Bush administration claims of low inflation don't take food prices into account? How convenient. Food prices have been rising steadily, as these figures show, but anyone who's gone shopping over the past year could tell you that. On the bright side, all this is potential good news for Democrats in 2008.
Grocery prices surging
'Low inflation' doesn't consider food
By Marilyn Geewax
Cox News Service
Saturday, November 24, 2007
WASHINGTON -- Time and again this year, economists have assured consumers that the "core" inflation rate is tame, running at roughly 2 percent this year. President Bush agreed in September, saying, "inflation is low."
But millions of Americans now shopping for holiday meals will pay significantly more than in 2006. The government says food prices are up 4.4 percent compared with last year. That's about double the core rate, which excludes volatile food and energy prices.
And experts think the trend will get worse.
Economists don't like to consider monthly costs for fuel and food because those prices can rise and fall dramatically if a hurricane knocks out refineries or an early freeze kills crops.
Focusing only on the core rate is fine for people who will be spending the holidays studying economic statistics. But for Americans whose celebrations include a drive to grandma's house and a meal, inflation could have a big impact.
Gasoline is up 23 percent from last year, making the drive more costly. Christmas brunch may be an expensive treat too, given that bread is up 16 percent and coffee up nearly 10 percent. Better skip the orange juice; it's up almost 28 percent.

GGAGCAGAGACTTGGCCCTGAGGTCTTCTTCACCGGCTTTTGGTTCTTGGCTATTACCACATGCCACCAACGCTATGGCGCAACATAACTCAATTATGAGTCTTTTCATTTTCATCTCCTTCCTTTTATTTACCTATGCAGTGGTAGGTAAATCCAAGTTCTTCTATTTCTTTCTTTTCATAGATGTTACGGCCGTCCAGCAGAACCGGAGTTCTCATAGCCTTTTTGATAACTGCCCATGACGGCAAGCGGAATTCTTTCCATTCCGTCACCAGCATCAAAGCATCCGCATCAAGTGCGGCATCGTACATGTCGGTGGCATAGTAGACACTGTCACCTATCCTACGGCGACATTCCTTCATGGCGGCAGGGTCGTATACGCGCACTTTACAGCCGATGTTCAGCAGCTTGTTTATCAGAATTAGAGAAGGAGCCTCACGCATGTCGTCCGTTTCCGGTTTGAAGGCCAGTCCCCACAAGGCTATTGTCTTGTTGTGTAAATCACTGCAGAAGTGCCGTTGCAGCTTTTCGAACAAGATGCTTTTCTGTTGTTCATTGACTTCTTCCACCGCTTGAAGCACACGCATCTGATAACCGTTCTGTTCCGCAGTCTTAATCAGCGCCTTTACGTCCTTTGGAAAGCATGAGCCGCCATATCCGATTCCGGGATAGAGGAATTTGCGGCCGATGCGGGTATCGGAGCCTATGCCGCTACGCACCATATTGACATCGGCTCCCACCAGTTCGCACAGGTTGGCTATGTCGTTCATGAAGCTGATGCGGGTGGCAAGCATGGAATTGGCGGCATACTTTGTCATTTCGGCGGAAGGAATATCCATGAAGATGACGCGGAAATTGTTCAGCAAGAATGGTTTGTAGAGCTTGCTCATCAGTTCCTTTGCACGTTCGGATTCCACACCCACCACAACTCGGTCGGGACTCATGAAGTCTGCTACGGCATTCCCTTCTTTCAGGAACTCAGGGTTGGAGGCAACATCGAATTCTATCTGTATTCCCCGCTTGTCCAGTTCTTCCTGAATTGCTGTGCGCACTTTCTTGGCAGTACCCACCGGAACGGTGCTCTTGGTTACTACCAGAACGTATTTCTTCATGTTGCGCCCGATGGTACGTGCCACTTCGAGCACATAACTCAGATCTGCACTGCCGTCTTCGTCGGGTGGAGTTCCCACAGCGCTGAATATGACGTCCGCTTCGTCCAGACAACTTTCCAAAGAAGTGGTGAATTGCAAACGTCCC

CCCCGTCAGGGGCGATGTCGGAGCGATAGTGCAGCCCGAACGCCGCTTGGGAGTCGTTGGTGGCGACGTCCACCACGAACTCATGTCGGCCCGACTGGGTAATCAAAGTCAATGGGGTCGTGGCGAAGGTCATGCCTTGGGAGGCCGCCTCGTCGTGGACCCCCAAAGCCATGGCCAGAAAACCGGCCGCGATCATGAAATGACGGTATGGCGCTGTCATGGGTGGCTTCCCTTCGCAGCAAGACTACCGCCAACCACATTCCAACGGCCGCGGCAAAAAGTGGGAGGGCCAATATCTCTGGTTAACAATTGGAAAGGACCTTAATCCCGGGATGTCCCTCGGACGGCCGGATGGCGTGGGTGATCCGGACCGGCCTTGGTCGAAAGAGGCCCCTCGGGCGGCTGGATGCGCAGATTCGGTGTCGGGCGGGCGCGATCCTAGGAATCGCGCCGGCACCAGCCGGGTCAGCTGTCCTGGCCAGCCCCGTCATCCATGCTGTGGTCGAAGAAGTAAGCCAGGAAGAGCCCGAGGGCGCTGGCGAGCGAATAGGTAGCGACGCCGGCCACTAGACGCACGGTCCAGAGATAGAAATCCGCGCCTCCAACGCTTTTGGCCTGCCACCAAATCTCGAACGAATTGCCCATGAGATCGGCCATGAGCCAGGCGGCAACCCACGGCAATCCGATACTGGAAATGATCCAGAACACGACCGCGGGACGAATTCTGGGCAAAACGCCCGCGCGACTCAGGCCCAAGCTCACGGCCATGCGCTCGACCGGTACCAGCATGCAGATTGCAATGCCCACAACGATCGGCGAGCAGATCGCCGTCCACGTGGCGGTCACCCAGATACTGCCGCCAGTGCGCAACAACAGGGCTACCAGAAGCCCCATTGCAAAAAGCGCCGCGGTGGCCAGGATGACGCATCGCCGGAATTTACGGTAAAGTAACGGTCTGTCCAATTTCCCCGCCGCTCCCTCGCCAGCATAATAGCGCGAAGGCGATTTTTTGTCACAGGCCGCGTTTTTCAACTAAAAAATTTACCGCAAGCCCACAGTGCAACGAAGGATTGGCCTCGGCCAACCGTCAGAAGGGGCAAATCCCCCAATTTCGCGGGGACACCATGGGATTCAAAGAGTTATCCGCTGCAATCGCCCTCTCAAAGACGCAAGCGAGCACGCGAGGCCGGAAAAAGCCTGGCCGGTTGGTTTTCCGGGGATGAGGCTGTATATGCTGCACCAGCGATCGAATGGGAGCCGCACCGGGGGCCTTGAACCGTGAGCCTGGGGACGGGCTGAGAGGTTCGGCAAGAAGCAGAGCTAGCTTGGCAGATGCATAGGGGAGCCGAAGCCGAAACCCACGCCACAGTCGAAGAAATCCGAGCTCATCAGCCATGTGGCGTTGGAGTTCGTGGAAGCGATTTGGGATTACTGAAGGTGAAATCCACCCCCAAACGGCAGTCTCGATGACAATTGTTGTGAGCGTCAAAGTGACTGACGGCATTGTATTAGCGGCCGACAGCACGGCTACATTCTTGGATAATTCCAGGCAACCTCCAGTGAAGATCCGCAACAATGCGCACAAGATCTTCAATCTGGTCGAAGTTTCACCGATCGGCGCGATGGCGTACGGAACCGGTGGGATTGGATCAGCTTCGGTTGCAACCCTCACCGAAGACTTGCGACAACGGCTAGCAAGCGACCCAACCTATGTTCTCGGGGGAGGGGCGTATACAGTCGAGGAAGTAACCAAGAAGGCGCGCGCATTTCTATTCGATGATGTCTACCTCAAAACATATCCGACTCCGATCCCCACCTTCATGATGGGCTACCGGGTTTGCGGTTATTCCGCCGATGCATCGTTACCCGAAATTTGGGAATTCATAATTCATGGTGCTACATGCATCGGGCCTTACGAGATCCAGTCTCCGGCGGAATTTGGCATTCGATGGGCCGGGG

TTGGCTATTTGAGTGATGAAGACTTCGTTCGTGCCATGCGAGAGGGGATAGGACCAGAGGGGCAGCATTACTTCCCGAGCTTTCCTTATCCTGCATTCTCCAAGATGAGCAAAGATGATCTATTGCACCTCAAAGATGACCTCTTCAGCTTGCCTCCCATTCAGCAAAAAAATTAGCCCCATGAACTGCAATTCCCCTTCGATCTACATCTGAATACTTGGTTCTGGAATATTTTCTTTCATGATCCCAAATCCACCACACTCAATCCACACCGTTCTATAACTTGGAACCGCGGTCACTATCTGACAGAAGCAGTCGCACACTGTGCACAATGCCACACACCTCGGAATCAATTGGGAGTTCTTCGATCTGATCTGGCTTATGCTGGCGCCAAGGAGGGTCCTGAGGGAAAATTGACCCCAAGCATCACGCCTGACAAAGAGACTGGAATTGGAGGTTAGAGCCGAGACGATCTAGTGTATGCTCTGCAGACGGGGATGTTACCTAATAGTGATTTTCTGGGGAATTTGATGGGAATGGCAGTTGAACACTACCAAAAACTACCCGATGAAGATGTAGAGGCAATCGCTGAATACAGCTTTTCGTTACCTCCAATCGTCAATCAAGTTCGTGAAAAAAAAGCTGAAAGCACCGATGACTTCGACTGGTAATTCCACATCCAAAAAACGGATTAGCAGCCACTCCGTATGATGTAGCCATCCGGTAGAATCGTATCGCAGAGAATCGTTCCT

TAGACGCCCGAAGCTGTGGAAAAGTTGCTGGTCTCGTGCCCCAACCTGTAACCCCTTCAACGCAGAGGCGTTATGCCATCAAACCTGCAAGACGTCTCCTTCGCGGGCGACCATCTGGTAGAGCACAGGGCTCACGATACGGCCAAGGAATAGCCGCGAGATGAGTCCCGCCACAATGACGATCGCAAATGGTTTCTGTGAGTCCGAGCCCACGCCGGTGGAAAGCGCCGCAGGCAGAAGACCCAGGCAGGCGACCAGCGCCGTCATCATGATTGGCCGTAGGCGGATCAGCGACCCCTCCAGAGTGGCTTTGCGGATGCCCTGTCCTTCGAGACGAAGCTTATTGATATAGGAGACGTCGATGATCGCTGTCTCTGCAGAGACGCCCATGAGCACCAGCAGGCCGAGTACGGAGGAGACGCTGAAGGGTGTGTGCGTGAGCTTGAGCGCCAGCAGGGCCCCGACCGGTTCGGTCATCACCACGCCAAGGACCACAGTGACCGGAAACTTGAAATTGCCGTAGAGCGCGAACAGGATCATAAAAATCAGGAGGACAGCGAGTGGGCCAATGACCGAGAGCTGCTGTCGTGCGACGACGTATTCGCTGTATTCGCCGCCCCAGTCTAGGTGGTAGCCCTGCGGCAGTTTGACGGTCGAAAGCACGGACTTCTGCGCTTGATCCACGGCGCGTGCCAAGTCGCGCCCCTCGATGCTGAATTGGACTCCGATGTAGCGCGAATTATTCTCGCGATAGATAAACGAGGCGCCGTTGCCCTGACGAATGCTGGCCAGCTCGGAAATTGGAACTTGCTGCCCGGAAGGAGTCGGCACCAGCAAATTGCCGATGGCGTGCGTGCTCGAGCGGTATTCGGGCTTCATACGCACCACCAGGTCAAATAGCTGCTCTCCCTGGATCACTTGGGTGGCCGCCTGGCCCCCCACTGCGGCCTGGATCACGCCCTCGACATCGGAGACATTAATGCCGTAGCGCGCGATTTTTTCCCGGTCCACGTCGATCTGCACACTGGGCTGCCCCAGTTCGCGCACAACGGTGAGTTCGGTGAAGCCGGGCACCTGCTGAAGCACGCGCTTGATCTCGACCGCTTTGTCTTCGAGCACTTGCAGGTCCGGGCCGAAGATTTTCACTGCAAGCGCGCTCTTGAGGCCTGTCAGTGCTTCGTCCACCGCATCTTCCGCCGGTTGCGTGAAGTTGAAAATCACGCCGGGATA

And all those jumps, as measured by the BLS in October, are mild compared with eggs. The wholesale price of a dozen grade A eggs was $1.35 in mid-November, up from about 89 cents last year, according to the U.S. Department of Agriculture.
"I keep looking for things I can buy with my discount card" from Giant Food Inc., said Mary Beth Thomas, a Rockville, Md., resident shopping for groceries on her income as a second-year teacher.
Consumers shouldn't look for any relief soon, said Mike Sheats, chief of poultry market news for USDA. "I believe that in the egg market, we have established a new price level" that likely won't come down, he said.
The same may be true for boneless, skinless chicken breasts, whose wholesale price is now up to $1.25 a pound from last year's 99 cents, he said.
Such price increases are a global problem, according to the Food and Agriculture Organization. Earlier this month, the United Nations agency issued its Food Outlook for 2007, and said that in September, food prices around the globe were up about 37 percent from the same month a year ago. Basic foods such as bread, pasta, meat and milk are seeing the biggest jumps, the report said.
Most price increases are tied to pressures being created by soaring energy costs, which aren't likely to drop dramatically. Expensive fuel translates into high costs for transporting food, making fertilizer and running processing plants.
In addition, recent hikes in oil prices have increased the demand for biofuels, sending up the price of corn used in ethanol and soybeans used for biodiesel. Corn and soy are used widely as animal feed, so that drives up the cost of poultry, meat and dairy products.
Another factor is rising consumer demand from China. As people in that developing economy become wealthier, they are buying more meat, eggs and other foods, driving up prices around the world. "China has been a big customer for us," Sheats said.
The FAO report concluded that with high energy prices and growing demand for food, consumers everywhere would see a "persistent upward trend in international prices of most agricultural commodities."
Many Americans are starting to adjust their eating and buying habits to reflect this new price environment. "We are buying less meat and using more coupons," Katherine Doyle, a social worker in Bethesda, Md., said as she entered the Giant grocery store.
FOOD PRICES RISING QUICKLY IN 2007 ...
Change from year earlier:
Jan., 2.4 percent
... AFTER YEARS OF MODERATE GROWTH
2002, 1.8 percent